Finland has become the latest country to experiment with a limited form of a universal basic income. In two-year trial, the European nation will give 2,000 randomly-selected unemployed citizens a guaranteed basic monthly income of €560 ($587). The trial began on January 1, with the money coming in at the beginning of each month. The funds are being distributed by the federal social security institution Kela.

Finland kicked off the groundbreaking trial in a bid to reduce poverty and increase employment. Unemployment in the country currently stands at around 8.1 percent, or 213,000 out of a population of 5.5 million. The Finnish government first announced a plan to replace earnings-based social insurance benefits with a basic income a little over a year ago.

Finnish authorities are hoping to the plan will help streamline the country’s complex social insurance system. Finland’s residents could be on one of 40 different benefit systems, depending on their specific needs. Each benefit is calculated differently and must be changed when the person’s status changes. The basic income will be deducted from participants’ existing benefits payments.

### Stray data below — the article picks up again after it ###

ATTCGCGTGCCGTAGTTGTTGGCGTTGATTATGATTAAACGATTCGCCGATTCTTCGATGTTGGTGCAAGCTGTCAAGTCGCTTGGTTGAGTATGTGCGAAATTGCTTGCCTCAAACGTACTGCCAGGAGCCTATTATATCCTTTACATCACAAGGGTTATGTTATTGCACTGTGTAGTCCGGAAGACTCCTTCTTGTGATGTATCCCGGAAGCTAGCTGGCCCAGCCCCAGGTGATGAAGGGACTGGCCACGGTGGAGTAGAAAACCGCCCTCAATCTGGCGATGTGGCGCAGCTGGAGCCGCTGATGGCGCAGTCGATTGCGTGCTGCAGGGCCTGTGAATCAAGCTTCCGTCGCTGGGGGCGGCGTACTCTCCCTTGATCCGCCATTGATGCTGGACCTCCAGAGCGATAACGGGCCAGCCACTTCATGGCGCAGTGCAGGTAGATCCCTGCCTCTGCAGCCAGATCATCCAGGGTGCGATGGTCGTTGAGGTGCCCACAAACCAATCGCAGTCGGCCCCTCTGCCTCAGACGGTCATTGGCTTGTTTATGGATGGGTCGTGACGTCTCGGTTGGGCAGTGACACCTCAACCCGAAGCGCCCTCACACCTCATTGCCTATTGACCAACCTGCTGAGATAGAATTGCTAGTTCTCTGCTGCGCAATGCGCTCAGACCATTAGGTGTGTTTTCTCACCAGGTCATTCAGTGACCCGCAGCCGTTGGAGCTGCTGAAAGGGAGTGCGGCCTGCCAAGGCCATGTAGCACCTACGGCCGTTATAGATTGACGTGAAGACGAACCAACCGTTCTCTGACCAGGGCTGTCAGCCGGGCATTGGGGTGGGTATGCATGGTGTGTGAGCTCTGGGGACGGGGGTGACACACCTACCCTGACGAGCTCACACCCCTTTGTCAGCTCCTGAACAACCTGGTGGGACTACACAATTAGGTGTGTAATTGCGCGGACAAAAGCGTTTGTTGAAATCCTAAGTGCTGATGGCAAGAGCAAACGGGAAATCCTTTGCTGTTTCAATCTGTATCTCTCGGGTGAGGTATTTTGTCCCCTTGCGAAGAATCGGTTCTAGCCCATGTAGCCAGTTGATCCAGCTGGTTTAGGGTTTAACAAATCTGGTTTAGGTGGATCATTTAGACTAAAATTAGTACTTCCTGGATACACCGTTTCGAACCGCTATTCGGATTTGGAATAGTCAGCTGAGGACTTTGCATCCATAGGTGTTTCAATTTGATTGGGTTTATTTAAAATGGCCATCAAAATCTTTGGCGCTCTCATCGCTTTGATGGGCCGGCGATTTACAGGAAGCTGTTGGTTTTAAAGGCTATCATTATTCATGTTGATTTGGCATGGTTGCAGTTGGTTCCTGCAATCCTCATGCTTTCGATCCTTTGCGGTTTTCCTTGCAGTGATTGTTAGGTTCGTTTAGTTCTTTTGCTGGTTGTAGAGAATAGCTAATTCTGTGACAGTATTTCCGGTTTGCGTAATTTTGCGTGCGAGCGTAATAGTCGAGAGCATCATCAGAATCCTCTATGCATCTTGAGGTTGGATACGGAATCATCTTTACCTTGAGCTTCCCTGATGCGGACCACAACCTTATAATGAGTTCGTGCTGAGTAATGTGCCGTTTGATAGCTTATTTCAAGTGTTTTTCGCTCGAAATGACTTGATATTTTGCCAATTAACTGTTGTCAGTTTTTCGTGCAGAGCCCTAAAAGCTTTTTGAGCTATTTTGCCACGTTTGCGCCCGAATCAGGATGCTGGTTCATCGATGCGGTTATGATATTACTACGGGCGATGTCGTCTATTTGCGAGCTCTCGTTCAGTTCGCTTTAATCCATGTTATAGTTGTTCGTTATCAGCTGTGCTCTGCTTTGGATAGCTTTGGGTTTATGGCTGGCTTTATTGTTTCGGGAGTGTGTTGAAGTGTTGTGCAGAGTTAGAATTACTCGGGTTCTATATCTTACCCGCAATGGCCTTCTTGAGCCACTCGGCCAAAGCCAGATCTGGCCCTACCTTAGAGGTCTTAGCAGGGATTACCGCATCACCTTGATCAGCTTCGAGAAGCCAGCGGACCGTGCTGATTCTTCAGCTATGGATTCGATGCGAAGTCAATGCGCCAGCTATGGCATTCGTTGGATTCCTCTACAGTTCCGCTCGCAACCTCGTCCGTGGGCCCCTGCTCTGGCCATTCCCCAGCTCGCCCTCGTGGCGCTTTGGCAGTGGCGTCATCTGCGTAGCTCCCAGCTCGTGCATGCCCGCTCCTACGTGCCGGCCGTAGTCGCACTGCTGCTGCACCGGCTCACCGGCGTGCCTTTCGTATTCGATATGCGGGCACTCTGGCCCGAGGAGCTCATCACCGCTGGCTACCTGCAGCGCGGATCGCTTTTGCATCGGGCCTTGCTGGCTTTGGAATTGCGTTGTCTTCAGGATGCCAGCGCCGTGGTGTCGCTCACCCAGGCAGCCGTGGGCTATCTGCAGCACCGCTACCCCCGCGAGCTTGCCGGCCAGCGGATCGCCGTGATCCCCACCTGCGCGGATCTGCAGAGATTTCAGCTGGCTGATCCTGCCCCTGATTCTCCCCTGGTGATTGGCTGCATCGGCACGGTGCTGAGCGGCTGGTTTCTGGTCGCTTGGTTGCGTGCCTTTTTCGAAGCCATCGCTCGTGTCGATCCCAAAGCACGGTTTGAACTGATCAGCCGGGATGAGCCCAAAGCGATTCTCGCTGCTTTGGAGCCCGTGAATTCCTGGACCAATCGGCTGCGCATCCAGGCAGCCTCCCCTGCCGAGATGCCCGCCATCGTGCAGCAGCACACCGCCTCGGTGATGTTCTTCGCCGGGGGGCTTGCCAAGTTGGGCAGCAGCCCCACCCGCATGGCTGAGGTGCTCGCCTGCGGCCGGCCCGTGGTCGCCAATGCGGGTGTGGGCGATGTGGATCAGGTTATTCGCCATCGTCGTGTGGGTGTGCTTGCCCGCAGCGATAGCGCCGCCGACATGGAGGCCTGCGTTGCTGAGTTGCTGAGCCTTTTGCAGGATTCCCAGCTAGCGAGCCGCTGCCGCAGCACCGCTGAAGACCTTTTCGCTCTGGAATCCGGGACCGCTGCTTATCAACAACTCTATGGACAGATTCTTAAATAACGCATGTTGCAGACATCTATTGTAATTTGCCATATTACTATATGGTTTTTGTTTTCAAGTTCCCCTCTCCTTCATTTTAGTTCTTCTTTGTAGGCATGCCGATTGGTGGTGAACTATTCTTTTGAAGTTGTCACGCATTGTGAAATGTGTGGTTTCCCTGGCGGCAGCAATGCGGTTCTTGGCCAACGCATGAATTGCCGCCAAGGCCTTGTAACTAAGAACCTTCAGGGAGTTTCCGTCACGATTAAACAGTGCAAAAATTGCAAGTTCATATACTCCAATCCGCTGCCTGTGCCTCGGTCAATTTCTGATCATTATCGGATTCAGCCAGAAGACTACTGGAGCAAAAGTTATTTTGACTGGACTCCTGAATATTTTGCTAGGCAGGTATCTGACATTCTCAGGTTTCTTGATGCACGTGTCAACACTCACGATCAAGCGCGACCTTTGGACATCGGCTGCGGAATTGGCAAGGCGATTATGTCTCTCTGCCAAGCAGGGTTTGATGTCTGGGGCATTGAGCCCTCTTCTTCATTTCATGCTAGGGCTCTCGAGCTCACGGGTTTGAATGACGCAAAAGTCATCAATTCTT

The benefits are significantly less than a regular income. Finland’s employed citizens earn roughly €3,500 per month in the private sector. However, the payments will continue even after they’ve found work.

The concept of a universal basic income is centuries old. Under the concept, countries provide citizens with money regardless of how much they work. A universal basic income was one of the past year’s most popular theories of how to solve poverty. The idea of a universal basic income has attracted many advocates in the business world, including bond investor Bill Gross and Tesla CEO Elon Musk.

Advocates say the system prevents people from falling through the cracks by providing the money to everyone, regardless of their income status. Advocates claim that the recipients will actually use the money to make their lives better, not as a means to avoid working altogether. Limited evidence from developing countries reinforces this belief.

Finland is not the only place currently experimenting with the idea. Silicon Valley startup incubator Y Combinator announced plans last June to launch a pilot program of unconditional basic income in Oakland, California. Ontario in Canada and Utrecht in Netherlands are also experimenting with a guaranteed income. A US-based NGO in Kenya is currently giving 6,000 individuals a high enough income to cover food, shelter, and healthcare over a 10-year period. Last June, Switzerland rejected a similar proposal for a guaranteed monthly income for every citizen.

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